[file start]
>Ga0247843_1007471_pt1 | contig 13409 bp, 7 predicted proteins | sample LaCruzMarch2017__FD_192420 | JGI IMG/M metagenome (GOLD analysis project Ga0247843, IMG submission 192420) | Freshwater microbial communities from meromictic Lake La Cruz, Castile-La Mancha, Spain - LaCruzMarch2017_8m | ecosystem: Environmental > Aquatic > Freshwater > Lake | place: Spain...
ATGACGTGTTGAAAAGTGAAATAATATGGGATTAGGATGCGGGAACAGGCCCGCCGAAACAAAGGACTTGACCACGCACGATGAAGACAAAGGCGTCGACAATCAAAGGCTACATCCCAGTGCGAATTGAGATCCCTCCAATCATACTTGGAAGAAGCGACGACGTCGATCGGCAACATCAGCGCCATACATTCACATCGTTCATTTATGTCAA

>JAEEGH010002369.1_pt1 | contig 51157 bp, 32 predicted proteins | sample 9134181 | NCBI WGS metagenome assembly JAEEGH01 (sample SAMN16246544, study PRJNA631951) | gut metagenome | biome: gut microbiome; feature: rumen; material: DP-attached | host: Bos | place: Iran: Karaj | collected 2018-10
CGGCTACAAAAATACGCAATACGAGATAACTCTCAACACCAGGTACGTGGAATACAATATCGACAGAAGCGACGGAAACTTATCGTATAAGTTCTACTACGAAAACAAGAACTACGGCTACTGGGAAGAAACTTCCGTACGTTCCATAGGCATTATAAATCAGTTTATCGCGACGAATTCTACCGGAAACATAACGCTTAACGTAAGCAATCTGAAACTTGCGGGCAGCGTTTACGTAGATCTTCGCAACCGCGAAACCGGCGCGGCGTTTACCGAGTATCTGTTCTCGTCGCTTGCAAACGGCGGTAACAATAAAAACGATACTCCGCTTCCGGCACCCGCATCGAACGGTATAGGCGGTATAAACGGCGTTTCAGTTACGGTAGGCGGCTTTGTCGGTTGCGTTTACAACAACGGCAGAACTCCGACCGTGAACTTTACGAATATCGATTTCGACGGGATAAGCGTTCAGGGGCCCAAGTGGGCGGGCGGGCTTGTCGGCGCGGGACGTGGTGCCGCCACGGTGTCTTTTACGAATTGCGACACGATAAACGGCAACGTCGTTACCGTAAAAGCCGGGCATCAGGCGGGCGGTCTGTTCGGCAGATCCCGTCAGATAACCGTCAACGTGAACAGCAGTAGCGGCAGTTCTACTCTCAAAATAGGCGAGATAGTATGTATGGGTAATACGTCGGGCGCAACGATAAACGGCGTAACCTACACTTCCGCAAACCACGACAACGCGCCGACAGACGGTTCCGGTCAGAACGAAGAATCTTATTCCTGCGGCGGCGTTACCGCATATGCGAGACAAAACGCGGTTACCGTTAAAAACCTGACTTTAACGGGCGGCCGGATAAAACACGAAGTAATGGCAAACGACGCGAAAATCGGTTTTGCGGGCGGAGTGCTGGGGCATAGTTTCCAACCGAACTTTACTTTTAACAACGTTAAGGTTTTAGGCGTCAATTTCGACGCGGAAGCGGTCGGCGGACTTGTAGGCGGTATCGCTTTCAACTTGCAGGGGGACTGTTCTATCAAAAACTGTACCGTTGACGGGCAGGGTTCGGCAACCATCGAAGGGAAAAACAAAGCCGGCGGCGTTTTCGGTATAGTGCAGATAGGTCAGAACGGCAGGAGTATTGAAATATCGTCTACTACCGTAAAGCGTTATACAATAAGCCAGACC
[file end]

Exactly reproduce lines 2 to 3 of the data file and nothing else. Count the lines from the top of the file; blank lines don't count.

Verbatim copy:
ATGACGTGTTGAAAAGTGAAATAATATGGGATTAGGATGCGGGAACAGGCCCGCCGAAACAAAGGACTTGACCACGCACGATGAAGACAAAGGCGTCGACAATCAAAGGCTACATCCCAGTGCGAATTGAGATCCCTCCAATCATACTTGGAAGAAGCGACGACGTCGATCGGCAACATCAGCGCCATACATTCACATCGTTCATTTATGTCAA

>JAEEGH010002369.1_pt1 | contig 51157 bp, 32 predicted proteins | sample 9134181 | NCBI WGS metagenome assembly JAEEGH01 (sample SAMN16246544, study PRJNA631951) | gut metagenome | biome: gut microbiome; feature: rumen; material: DP-attached | host: Bos | place: Iran: Karaj | collected 2018-10